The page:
"The Ad*Access Project, funded by the Duke Endowment Library 2000" Fund, presents images and database information for over 7,000 advertisements printed in U.S. and Canadian newspapers and magazines between 1911 and 1955. Ad*Access concentrates on five main subject areas: Radio, Television, Transportation, Beauty and Hygiene, and World War II, providing a coherent view of a number of major campaigns and companies through images preserved in one particular advertising collection available at Duke University. "
A site designed by the Library of Congress, the center was "created in 1976 by the U.S. Congress to "preserve and present" this great heritage of American folklife through programs of research, documentation, archival preservation, reference service, live performance, exhibition, publication, and training." Folklife reflects the culturally richness of the ordinary American through everyday life. It covers things from songs and stories to crafts. The Center includes the Archive of Folk Culture, established in the Library of Congress in 1928, which is "one of the largest collections of ethnographic material from the United States and around the world." The website provides an introduction to the American Folklife Center and its Archive of Folk Culture and provides information on programs, activities, online presentations, and the variety of other resources available for folklife research.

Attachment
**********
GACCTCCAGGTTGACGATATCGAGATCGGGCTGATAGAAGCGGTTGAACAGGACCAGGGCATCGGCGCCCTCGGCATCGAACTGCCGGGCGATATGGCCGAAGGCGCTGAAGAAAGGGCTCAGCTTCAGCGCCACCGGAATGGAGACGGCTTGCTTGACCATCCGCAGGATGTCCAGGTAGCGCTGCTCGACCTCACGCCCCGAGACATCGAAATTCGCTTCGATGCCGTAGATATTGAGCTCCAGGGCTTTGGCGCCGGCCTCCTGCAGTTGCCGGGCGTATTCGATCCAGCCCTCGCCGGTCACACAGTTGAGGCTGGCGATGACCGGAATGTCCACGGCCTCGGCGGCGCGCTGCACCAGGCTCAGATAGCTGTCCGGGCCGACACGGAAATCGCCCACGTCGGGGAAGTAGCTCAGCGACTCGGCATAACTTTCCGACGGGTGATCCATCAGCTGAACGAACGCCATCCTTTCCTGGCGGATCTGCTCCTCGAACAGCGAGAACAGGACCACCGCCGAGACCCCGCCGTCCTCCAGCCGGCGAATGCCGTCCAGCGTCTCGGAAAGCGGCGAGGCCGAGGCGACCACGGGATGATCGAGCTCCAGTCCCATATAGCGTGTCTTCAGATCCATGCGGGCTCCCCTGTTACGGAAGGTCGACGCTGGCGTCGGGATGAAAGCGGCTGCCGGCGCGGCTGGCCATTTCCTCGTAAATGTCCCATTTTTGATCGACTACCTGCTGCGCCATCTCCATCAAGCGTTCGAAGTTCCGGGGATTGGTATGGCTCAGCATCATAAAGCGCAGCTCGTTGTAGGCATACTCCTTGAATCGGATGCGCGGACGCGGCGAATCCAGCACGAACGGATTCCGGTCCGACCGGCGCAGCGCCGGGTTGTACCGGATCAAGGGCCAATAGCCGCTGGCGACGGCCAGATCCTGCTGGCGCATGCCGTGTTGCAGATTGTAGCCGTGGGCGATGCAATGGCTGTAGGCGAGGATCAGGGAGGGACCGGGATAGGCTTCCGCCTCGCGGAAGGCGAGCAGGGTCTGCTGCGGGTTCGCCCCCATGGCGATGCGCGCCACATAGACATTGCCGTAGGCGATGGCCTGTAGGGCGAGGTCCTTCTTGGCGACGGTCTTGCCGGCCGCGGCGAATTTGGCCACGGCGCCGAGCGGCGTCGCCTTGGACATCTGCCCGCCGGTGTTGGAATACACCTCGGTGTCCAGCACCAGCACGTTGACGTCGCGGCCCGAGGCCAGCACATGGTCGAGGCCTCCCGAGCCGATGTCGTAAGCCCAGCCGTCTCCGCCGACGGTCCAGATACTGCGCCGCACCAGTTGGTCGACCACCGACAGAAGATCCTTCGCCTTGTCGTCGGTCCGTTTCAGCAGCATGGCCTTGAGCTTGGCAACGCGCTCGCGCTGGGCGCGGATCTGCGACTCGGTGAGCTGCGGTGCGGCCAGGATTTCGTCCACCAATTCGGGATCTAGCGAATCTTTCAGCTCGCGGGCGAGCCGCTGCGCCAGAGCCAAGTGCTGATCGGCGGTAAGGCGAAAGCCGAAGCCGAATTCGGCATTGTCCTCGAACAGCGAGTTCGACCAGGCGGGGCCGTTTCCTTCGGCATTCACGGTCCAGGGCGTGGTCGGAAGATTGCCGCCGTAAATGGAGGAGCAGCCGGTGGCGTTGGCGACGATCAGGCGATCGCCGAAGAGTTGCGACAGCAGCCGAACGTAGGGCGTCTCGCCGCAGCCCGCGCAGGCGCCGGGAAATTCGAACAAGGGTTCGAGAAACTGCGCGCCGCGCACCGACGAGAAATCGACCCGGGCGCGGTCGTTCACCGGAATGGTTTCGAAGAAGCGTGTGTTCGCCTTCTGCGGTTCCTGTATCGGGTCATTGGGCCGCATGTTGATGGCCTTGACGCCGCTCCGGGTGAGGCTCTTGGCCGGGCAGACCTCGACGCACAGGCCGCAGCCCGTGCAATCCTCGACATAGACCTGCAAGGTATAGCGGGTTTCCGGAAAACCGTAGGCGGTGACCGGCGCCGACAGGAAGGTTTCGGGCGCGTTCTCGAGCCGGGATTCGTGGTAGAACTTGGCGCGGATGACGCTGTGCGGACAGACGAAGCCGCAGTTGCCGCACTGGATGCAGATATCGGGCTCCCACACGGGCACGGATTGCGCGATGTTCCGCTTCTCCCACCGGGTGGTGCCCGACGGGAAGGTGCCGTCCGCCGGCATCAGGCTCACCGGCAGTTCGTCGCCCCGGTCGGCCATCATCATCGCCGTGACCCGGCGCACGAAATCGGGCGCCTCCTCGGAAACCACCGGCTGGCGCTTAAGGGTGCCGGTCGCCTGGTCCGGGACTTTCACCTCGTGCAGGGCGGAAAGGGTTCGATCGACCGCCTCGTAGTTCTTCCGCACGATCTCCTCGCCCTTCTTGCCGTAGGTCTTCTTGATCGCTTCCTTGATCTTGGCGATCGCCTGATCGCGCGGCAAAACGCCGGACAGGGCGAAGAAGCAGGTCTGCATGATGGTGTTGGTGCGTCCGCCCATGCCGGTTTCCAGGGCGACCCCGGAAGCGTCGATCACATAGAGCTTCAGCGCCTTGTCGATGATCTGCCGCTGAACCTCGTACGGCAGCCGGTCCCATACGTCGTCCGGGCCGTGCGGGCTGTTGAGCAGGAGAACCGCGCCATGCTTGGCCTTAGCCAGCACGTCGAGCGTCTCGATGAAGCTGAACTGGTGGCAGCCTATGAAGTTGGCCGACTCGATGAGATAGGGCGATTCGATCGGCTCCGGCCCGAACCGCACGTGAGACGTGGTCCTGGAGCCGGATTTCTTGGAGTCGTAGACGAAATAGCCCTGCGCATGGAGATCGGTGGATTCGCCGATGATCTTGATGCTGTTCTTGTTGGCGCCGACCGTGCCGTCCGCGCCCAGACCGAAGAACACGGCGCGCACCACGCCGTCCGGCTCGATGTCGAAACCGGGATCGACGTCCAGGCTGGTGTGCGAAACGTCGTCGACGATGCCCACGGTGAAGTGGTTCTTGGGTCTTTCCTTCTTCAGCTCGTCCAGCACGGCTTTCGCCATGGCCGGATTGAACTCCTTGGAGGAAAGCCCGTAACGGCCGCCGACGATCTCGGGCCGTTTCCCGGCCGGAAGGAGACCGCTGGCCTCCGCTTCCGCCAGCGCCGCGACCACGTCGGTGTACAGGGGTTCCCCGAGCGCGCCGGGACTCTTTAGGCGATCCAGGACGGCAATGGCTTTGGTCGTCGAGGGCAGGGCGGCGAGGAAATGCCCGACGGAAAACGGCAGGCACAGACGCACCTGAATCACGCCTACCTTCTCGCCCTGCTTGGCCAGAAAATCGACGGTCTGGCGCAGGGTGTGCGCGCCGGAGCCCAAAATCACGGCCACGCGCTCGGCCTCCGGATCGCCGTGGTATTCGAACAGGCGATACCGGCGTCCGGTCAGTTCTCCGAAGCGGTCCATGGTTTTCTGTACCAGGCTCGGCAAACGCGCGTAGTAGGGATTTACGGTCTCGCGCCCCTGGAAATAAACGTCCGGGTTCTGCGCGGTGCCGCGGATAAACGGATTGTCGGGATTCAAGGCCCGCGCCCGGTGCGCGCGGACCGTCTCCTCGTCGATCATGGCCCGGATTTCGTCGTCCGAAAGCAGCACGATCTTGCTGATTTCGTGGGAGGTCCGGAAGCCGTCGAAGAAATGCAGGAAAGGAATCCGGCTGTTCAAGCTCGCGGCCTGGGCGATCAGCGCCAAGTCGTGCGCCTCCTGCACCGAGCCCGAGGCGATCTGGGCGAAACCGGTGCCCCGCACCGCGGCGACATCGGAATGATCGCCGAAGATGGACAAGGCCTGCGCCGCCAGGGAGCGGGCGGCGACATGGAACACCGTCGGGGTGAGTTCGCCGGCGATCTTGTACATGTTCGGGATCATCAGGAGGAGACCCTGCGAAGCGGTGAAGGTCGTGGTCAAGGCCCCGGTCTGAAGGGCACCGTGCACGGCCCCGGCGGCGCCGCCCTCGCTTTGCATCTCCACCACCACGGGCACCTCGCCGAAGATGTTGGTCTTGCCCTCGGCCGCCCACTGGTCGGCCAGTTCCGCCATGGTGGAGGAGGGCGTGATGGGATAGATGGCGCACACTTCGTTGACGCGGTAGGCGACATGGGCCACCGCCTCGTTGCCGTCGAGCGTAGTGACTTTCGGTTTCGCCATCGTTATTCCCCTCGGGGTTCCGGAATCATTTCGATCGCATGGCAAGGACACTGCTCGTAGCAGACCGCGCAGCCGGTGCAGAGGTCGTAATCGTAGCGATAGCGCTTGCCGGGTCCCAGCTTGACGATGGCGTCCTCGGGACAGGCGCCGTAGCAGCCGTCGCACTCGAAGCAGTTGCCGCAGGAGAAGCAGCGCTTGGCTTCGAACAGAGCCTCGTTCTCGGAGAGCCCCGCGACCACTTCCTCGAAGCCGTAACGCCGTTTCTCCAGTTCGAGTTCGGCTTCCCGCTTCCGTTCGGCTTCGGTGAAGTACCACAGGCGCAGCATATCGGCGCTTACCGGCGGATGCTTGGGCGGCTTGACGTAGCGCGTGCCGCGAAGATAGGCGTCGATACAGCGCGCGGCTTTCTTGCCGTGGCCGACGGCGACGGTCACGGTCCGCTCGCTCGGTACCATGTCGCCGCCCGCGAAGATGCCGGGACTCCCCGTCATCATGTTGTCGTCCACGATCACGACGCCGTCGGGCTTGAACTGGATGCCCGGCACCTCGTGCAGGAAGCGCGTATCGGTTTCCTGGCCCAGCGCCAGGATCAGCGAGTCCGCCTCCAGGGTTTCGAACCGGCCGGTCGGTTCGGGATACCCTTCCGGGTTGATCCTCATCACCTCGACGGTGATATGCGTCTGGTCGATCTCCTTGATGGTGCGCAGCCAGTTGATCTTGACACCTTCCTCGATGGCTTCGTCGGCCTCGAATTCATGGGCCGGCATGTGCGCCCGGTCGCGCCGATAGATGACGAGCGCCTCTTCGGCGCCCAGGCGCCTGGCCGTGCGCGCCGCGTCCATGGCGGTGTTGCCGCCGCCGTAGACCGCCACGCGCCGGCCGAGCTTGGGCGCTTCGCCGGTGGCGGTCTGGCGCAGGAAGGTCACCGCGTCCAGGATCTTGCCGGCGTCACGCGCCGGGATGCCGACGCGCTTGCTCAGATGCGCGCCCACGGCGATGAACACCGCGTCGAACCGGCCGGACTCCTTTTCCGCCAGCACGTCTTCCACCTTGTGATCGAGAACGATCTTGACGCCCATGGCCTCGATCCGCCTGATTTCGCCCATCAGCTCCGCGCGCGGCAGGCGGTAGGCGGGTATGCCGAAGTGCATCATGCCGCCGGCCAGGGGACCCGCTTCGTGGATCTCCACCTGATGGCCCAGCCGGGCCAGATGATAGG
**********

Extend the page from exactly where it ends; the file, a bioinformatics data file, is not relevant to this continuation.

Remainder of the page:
An online exhibit providing access to a variety of primary source materials related to the changing American culture in the early 1900s. The site was created by The Ohio State University Harvey Goldberg Center for Excellence in Teaching in the Department of History.
"The Early Advertising of the West collection consists of over 450 print advertisements published in local magazines, city directories, and theater pamphlets from 1867 to 1918. These advertisements were selected and digitized in order to help researchers and students examine social, cultural and economic trends during this period. "
From the Duke University Digital Collections, this is a database of over 9,000 advertising items and publications dating from 1850 to 1920, illustrating the rise of consumer culture and the birth of a professionalized advertising industry in the United States.
Digital collections available from the Library of Congress that highlight a vast number of resources on various subjects that have been digitized. It is only a small portion of what the LOC has available.
"Over 600 advertising items and publications dating from 1850 to 1920, illustrating the rise of consumer culture and the birth of a professionalized advertising industry in the United States." Duke University Digital Collections
Access a collection of articles on a variety of topics from old magazines. A site that is privately owned and operated by an "old magazine enthusiast."
"All articles are free to read on line, however should you wish to have a version that can be printed, this can be done for the cost of $5.00. Click here to have an article emailed or faxed to you."
"This website contains images of content in the Philip Morris USA Inc. Advertising Archive. These images include print ads, outdoor ads, point-of-sale and direct marketing materials dating back to the early 1900s, including some materials which may not have been published or publicly displayed."